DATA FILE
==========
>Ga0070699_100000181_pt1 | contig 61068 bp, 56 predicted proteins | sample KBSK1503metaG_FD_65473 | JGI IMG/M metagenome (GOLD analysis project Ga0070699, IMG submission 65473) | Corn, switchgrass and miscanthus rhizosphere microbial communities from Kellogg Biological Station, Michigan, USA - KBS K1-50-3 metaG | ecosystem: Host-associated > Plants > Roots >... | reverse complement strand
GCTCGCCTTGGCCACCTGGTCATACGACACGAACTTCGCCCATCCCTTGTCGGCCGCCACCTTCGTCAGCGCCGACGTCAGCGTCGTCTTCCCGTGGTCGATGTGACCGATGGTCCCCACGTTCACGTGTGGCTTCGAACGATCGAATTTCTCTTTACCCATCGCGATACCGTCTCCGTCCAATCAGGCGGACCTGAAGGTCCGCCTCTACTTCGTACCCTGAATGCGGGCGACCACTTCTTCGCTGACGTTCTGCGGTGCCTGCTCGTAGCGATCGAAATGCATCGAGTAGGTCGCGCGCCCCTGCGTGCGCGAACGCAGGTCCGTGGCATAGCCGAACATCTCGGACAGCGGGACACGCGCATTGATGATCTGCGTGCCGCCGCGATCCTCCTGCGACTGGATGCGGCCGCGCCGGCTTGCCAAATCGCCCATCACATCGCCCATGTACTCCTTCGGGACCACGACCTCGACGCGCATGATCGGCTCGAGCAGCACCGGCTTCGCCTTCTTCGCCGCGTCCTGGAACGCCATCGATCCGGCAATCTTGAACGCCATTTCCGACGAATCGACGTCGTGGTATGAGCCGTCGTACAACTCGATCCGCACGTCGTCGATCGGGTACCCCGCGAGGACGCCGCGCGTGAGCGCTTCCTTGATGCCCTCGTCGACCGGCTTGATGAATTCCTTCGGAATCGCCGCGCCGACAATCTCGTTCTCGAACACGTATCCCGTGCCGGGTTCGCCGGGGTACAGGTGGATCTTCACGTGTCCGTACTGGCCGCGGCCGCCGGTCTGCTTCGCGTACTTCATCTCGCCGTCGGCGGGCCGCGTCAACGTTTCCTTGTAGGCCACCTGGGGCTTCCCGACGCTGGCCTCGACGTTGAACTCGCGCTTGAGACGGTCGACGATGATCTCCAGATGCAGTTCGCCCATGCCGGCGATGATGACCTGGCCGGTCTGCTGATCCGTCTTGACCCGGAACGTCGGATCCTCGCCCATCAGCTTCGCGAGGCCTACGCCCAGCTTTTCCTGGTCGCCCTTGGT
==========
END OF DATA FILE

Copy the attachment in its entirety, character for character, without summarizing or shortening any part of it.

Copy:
>Ga0070699_100000181_pt1 | contig 61068 bp, 56 predicted proteins | sample KBSK1503metaG_FD_65473 | JGI IMG/M metagenome (GOLD analysis project Ga0070699, IMG submission 65473) | Corn, switchgrass and miscanthus rhizosphere microbial communities from Kellogg Biological Station, Michigan, USA - KBS K1-50-3 metaG | ecosystem: Host-associated > Plants > Roots >... | reverse complement strand
GCTCGCCTTGGCCACCTGGTCATACGACACGAACTTCGCCCATCCCTTGTCGGCCGCCACCTTCGTCAGCGCCGACGTCAGCGTCGTCTTCCCGTGGTCGATGTGACCGATGGTCCCCACGTTCACGTGTGGCTTCGAACGATCGAATTTCTCTTTACCCATCGCGATACCGTCTCCGTCCAATCAGGCGGACCTGAAGGTCCGCCTCTACTTCGTACCCTGAATGCGGGCGACCACTTCTTCGCTGACGTTCTGCGGTGCCTGCTCGTAGCGATCGAAATGCATCGAGTAGGTCGCGCGCCCCTGCGTGCGCGAACGCAGGTCCGTGGCATAGCCGAACATCTCGGACAGCGGGACACGCGCATTGATGATCTGCGTGCCGCCGCGATCCTCCTGCGACTGGATGCGGCCGCGCCGGCTTGCCAAATCGCCCATCACATCGCCCATGTACTCCTTCGGGACCACGACCTCGACGCGCATGATCGGCTCGAGCAGCACCGGCTTCGCCTTCTTCGCCGCGTCCTGGAACGCCATCGATCCGGCAATCTTGAACGCCATTTCCGACGAATCGACGTCGTGGTATGAGCCGTCGTACAACTCGATCCGCACGTCGTCGATCGGGTACCCCGCGAGGACGCCGCGCGTGAGCGCTTCCTTGATGCCCTCGTCGACCGGCTTGATGAATTCCTTCGGAATCGCCGCGCCGACAATCTCGTTCTCGAACACGTATCCCGTGCCGGGTTCGCCGGGGTACAGGTGGATCTTCACGTGTCCGTACTGGCCGCGGCCGCCGGTCTGCTTCGCGTACTTCATCTCGCCGTCGGCGGGCCGCGTCAACGTTTCCTTGTAGGCCACCTGGGGCTTCCCGACGCTGGCCTCGACGTTGAACTCGCGCTTGAGACGGTCGACGATGATCTCCAGATGCAGTTCGCCCATGCCGGCGATGATGACCTGGCCGGTCTGCTGATCCGTCTTGACCCGGAACGTCGGATCCTCGCCCATCAGCTTCGCGAGGCCTACGCCCAGCTTTTCCTGGTCGCCCTTGGT